Fantasy MVP: Kevin Durant
This one is clear. In both my long-time NBA league and the 8 and 9 category format, Durant holds a small, but clear, edge over LeBron James. James may have a ring, but Durant helps a fantasy team more. In cumulative categories they’re closely matched – James gets a lot more assists, a few more rebounds, and maybe more steals, while Durant gets more 3s, blocks, and a few more points. LeBron is great from the floor, at 56.5%, but Durant is now very good, 51.9%. Edge to James. But what puts Durant ahead, and decisively, is his foul shooting. LeBron is a little below average, at 74.3%, but Durant’s 90.7% leads the league for players with at least 100 attempts. But Durant has nearly 500 attempts, second only to James Harden, so his impact in FT% is huge. Indeed if FT% weren’t a category, James would be the fantasy MVP, by a hair in ESRA and 8 cat, and a little more in 9 cat (since he has fewer turnovers).
Rookie of the Year: Damian Lillard
This isn’t a great year for NBA rookies, but Lillard has been the most valuable so far in all three formats. The Blazers’ rookie PG is scoring 18.3 points per game, with 6.45 assists, and 3.25 rebounds. He’s hitting 85.6% from the line, and has made 116 3s on the year. He’s currently the 5th best PG in my 8-cat sample rankings and 9th best in 9-cat. He still turns the ball over a lot, and his shooting from the floor (41.8%) drags offsets good cumulative totals.
First Team All-Fantasy
Westbrook dominates the counting stats – both good and bad. His 22.6 points and 5.1 rebounds per game are best among point guards, and his 1.95 steals 8.1 assists are 3rd and 5th best among all players. The percentages are nothing special, but he’s filling the stat sheet every night. Unfortunately, his 189 turnovers are most in the league among point guards, so Chris Paul gets the nod as best PG in 9 cat, despite missing a few games due to injury. He’s leading the league in steals per game, ranks second in assists, and while he doesn’t score or rebound as much as Westbrook, he has much better shooting percentages, and commits far fewer turnovers. So that negative category pushes Westbrook down (dropping also behind Stephen Curry)
SG – James Harden
Harden no longer has to play second-fiddle to Kevin Durant, and his numbers are up across the board, posting career bests in almost every category. His per-game averages are outstanding: 26.1 points, 4.75 rebounds, 5.7 assists, 1.87 steals, and nearly 0.5 blocks. His foul shooting is a career-best 85.5%. The only blemish, and it is minor, is that his field goal percentage is down to 44.8% after being over 49% last year. But his owners will gladly take that trade, as the cumulative improvements more than make up for getting easier shots while teams focused on Durant. Harden’s numbers are eerily similar to Kobe Bryant‘s, but he’s getting a few more steals, blocks, and 3s to make up for Bryant shooting a little better from the floor. And so Harden is worth a little more in all three formats.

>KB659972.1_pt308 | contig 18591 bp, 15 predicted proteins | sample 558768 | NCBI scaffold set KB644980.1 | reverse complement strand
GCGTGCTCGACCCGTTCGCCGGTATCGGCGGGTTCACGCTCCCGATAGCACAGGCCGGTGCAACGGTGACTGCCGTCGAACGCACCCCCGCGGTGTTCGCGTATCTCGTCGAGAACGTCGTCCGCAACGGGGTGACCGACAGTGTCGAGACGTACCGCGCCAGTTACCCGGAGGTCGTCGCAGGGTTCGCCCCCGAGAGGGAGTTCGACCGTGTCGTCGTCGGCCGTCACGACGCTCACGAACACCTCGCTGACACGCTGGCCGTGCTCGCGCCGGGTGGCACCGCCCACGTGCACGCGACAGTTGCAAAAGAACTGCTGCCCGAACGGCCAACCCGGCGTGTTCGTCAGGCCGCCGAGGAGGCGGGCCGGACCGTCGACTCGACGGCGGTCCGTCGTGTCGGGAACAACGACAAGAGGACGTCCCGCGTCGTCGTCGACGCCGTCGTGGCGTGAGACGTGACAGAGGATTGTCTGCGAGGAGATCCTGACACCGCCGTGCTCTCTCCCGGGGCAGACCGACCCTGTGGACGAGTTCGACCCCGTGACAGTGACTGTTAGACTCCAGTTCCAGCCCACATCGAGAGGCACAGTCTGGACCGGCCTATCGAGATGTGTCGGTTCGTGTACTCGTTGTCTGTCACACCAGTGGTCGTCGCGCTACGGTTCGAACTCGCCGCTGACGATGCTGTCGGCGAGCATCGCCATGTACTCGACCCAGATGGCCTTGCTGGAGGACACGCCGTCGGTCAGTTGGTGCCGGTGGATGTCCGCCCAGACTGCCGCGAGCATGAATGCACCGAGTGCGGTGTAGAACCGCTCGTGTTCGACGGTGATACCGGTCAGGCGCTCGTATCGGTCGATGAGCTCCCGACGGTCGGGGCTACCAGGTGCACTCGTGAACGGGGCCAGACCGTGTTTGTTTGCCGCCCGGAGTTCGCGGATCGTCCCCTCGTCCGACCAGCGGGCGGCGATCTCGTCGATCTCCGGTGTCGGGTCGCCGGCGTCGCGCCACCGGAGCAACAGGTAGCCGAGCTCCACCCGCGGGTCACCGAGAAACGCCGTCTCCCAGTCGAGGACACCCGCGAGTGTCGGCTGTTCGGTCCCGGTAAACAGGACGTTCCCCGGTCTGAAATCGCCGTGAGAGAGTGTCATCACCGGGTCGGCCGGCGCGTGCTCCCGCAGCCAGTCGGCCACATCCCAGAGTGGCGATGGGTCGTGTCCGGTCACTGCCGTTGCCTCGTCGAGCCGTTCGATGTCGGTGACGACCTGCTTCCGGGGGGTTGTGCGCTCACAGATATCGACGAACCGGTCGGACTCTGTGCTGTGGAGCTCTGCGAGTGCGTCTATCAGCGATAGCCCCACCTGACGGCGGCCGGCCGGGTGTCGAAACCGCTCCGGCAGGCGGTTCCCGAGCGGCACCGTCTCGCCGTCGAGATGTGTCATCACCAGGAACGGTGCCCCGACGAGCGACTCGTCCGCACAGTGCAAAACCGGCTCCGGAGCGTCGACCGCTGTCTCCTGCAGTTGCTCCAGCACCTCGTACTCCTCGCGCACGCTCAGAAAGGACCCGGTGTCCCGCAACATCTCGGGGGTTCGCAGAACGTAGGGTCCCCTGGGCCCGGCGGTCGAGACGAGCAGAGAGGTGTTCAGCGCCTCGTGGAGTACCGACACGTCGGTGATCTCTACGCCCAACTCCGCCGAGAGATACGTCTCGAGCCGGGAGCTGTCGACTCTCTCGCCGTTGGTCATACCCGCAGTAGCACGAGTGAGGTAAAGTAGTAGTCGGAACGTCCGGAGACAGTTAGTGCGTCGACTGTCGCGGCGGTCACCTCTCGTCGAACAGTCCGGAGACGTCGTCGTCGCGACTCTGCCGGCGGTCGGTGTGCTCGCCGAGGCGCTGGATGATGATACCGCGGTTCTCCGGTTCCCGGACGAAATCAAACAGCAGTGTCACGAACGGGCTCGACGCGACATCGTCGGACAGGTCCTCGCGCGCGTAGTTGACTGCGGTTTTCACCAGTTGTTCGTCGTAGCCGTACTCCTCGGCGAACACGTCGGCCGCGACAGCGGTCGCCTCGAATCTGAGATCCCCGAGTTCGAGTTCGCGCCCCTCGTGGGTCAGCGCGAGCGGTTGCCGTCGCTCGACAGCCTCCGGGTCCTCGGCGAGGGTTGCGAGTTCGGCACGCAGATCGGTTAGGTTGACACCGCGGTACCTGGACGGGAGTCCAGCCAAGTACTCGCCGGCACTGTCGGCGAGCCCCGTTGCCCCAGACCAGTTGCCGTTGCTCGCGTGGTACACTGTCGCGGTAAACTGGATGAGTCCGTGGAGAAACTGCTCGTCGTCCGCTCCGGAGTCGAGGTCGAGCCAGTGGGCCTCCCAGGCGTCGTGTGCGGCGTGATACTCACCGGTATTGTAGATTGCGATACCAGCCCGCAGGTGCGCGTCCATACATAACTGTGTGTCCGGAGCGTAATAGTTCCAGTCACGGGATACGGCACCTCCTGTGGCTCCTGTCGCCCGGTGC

SF – Nicolas Batum
Since Kevin Durant is clearly the top SF, I’ll talk about Batum, who ranked #3 overall (and #2 among SF) in both my 8 and 9 category rankings. Batum is scoring just 15.4 points per game, but he’s filling the rest of the stat sheet quite well: 5.9 rebounds, 4.9 assists, 1.25 steals, and 1.15 blocks, and he’s hit 120 3s on the year. His shooting is poor from the floor, and quite good from the line, but since he’s not taking nearly as many shots as the big scorers, they have much less impact. Batum’s line is an important reminder that format matters. While he ranked 4th overall in 8/9 cat (and 2nd best SF), he actually drops to 19th in ESRA, where his 3s don’t count at all, and the steals and blocks are worth less.
PF – LeBron James
Yes, LeBron is clear top PF by far, and he’s now shooting a career-best 56.5% from the floor, as if his other numbers weren’t impressive enough already. But while he’s nowhere near in LeBron’s class, Blake Griffin is having a big year, shooting 54% from the floor, and is the #2 PF in all formats. Also having a great year is the Big Fundamental Tim Duncan. Greg Popovich may rest him at times, but he’s playing quite well when he does play, shooting 50% from the floor and a career-best 82.4% from the foul line. Add in 2.75 blocks/game and few turnovers, and he’s been especially valuable in 9 cat leagues.
No centers are having stellar seasons this year, as Noah’s 10th in ESRA is the highest spot for a center. Noah is filling the rest of the stat sheet – just 11.8 points per game, along with 11.4 rebounds, 4.1 assists, 1.3 steals, and 2.0 blocks. Add in respectable percentages, and you’ve got a good, solid player. But since centers basically don’t take 3s, their value falls relative to other positions in 8 and 9 category leagues. Noah’s value is 20th best in 8 cat, but he still edges out Al Jefferson. Jefferson scores more but does less elsewhere, as better (and more frequent) shooting led to 17.5 points per game, but 9.5 rebounds, 2.1 assists, 1.0 steals and 1.1 blocks. That less also extends to turnovers, where Jefferson has just 64 on the year so far, compared to 136 for Noah. That big gap explains their ranking order switching, and indeed Noah also slips behind Marc Gasol when turnovers are a negative.
I’ll conclude by showing the top 20 players in each format – the image links to a dynamic page for the relevant league, while the name link describes in detail the scoring and roster rules for each format.
Next the 9 Category, $200 Cap, 4G/4F/2C:
Finally the Ezra Stiles NBA League (ESRA):
So to summarize, no matter how you play, Kevin Durant and LeBron James are the two most valuable fantasy players this year, with Durant a little better in most formats. But after the elite tier, player rankings become more dependent on the particular categories and roster needs of a league.